The first point that the devotees would reach is Erumely. Here, in the 1800s, a devotee named Kalarkaadu Appu Ayyar, who was the earliest Velichappad (oracle) of Sabarimala temple guarded the long route and allowed only those devotees who truly had undertaken the fasting practices to go ahead. Those who hadn’t would have to return. The path taken by Manikandan is called the periyapathai (long route) which is the traditional path. This is what is fondly called as the lord's poonkavanam (paradise). A 41-mile route starts from Erumely, passes through Karimalai and reaches the shrine. In ancient times, pilgrims would start the journey with prayers at Erumely, pass through the Periyapathai, climb the 18 steps, worship Sastha and walk back through Periyapathai or, climb the Periyapathai and return along the Pulmedu (grass trail path) through Vandiperiyar Kumili route. The Sabarimala pilgrimage usually lasted for seven to eight days through the Periyapathai alone. It would easily take almost 15-20 days for the devotees to get back home.
Prior to to Independence, the people of Tirunelveli, Kanyakumari and Coimbatore, Palakkad used to regularly undertake the Sabarimala pilgrimage. My great grandfather Krishna Iyer went on a pilgrimage to Sabarimala in the 1920s. For the rest of the Tamil people, Sabarimala pilgrimage, with its austerities was very new.
The Small Path – Pamba route
After these events, the temple gained popularity and the number of devotees visiting Sabarimala each year kept rising.
In the year 1960, V V Giri, who was the governor of Kerala, wanted to go to Sabarimala but he was not ready for the Periyapathai (the long route). A shorter motorable route was created via Chalakayam for the governor. From then on, the small route or the Pamba route became a regular one. The Pamba Ganapati Temple and the Ram temple that we see today were constructed much later.
Even today, traditional devotees know that the sacred spot where Ayyappa appeared as an infant is not the Pamba we see – but the river banks at Periyaanavattam which is a part of the long route.
There is also an additional urban legend that V V Giri was the reason behind the doli system in Sabarimala. As Giri was unable to trek even the short route of 5 kilometres, he requested that he be carried seated on a chair. It is said that as none initially agreed fearing it would be against the norms of Sabarimala, he promised a government job for those who volunteered to carry him. That is how the doli system is said to have come into being at Sabarimala.
These events are mentioned here to give a clear picture that even for men it was a great deal to go up Sabarimala and there was no question raised about women coming there.
Today, many people claim that women were allowed in Sabarimala till 1991 – quoting unverifiable examples. This is not true. The fact is, a clear law was passed regarding the entry in 1991. But few things need not be assured by passing a law.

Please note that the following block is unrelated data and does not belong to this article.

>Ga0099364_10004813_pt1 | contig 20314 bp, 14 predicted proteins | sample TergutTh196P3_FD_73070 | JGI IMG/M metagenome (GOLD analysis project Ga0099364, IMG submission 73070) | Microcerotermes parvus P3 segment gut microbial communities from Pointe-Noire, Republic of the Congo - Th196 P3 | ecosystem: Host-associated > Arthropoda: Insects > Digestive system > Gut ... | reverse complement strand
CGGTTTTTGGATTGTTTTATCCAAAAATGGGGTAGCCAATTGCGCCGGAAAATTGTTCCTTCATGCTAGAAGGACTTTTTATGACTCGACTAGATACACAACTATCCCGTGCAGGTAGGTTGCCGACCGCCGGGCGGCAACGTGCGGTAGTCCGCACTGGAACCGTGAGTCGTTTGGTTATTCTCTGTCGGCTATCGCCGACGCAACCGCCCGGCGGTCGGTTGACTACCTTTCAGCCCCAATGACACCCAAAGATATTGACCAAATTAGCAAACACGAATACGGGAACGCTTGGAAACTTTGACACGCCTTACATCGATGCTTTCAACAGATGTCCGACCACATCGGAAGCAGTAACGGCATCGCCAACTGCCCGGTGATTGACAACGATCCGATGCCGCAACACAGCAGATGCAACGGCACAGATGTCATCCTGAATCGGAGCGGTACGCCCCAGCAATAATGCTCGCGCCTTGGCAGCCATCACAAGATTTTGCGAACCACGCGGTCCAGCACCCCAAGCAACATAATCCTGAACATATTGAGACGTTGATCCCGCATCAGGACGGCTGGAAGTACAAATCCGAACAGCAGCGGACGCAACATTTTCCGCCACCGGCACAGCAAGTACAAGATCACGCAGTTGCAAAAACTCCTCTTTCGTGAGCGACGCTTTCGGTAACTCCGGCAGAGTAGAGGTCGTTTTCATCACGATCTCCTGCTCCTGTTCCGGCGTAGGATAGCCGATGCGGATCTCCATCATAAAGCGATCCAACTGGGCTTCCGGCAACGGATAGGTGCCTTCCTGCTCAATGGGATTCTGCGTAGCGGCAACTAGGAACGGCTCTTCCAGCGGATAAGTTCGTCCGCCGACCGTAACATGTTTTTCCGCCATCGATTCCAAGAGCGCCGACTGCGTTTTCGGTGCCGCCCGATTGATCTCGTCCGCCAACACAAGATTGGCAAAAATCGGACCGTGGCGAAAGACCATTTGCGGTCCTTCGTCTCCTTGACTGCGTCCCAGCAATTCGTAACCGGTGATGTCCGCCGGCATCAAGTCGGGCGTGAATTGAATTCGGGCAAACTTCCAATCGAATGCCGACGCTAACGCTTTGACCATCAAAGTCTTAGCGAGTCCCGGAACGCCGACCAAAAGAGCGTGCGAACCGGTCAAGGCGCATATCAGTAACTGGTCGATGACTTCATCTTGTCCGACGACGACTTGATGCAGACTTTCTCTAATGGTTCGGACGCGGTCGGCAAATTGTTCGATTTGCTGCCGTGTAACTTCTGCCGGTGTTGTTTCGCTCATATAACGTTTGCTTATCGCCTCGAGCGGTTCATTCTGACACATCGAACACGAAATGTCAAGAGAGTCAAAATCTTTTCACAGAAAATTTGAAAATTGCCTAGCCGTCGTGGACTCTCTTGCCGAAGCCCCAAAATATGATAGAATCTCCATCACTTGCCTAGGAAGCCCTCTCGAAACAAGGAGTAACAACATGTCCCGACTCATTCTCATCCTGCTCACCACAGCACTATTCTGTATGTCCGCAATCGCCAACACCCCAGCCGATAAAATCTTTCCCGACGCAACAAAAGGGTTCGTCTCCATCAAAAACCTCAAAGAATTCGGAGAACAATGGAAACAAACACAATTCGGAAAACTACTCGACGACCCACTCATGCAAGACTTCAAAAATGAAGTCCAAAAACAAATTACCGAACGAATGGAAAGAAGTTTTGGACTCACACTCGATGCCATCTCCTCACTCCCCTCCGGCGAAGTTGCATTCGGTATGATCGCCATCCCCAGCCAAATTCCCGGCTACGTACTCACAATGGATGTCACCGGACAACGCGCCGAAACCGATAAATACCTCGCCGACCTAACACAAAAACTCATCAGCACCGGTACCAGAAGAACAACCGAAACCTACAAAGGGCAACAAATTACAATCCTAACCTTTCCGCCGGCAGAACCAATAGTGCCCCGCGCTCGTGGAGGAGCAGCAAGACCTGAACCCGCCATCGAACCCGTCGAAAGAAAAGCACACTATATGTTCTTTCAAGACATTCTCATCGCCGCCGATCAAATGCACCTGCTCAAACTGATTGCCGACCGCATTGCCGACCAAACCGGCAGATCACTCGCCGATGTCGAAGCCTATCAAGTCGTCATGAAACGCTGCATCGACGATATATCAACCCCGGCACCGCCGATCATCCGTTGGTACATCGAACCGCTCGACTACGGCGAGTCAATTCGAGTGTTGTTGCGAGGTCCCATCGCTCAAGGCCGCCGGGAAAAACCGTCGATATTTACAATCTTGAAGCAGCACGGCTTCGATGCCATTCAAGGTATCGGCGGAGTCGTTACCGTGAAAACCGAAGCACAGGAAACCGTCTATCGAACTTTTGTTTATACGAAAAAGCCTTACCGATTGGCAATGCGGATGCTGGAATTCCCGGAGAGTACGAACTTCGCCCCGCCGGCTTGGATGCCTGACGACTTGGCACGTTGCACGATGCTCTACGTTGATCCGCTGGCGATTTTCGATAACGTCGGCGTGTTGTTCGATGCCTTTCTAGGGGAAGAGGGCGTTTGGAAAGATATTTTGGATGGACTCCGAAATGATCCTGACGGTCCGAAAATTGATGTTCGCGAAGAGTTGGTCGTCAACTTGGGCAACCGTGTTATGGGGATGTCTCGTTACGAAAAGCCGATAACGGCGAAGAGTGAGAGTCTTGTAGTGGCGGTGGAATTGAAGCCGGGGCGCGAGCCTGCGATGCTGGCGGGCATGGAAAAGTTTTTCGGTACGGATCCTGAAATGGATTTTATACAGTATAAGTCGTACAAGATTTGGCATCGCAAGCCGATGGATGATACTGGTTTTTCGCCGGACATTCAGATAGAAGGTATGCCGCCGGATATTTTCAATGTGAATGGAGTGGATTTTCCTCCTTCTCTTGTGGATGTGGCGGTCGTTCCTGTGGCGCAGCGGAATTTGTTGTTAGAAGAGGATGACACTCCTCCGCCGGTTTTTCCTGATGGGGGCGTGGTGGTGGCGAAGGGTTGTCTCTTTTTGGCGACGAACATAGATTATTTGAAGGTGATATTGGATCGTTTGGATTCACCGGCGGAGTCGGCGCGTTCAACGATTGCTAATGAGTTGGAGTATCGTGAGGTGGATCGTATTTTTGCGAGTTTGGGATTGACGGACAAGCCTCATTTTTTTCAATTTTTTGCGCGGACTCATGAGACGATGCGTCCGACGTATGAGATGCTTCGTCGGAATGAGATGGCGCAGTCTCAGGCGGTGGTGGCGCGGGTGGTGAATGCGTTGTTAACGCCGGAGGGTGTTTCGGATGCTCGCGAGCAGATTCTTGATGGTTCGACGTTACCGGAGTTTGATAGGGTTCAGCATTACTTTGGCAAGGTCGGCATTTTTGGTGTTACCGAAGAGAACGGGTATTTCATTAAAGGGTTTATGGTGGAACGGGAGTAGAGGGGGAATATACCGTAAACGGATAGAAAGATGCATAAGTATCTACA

The traditional belief is within the mindset of Indians. In India, a display board is not necessary to inform that no one enters the temple wearing chappals. Only when there is a lack of understanding or trespassing, the rules were explicitly made clear by way of an order.
Even during the British era, a Kerala government survey, a record of 1820 by Ward and Connor (Memoirs of the Survey of Travancore and Cochin States – Vol 2 – Page 137) clearly states that the entry to the Sabarimala hills and the shrine is prohibited for women who have attained puberty and have not crossed menstruating age.
Even the British rulers respected our traditions and our temple practices and never tried to interfere or change it. Until the 1950s, we don’t have any record or proof about women visiting Sabarimala.
During this time period the administration of the temple belonged to the Travancore Kingdom. It is to be noted that even when the temple was under their custody, the Queen of Travancore Parvathi Bhai came to Sabarimala in 1942 - only after she had her uterus removed.
After 1960s, after the expansion of Pamba with a Pamba Ganapati temple and the short route - women started visiting Sabarimala. Even then, young girls visiting Sabarimala was totally unheard of. None brought them along either.
An old lady from Andipatti is very popular for completing 40 Sabarimala pilgrimages after starting yatra at the age of 50. Celebrated bhajan singer Bangalore Ramaniammal also undertook her Sabarimala pilgrimage after completing 55 years of age and later took many people along with her. It is also interesting to know that the traditional families associated with Sabarimala and Ayyappa, such as the Thazhaman illam, Kambangudi family, Pandalam Royals, Ambalapuzha and Alangad Petta Sangam have adhered to the tradition and have not taken their women to Sabarimala.
In the late 1800s and early 1900's, the Sabarimala shrine was opened only once in a year for Makara Sankrama. But later it began to be opened for mandala puja and Makara Vilakku. Then they went on to keep it open for the entire mandala period of 40 days. Then for once in two months and by 1960 it was opened once in every month.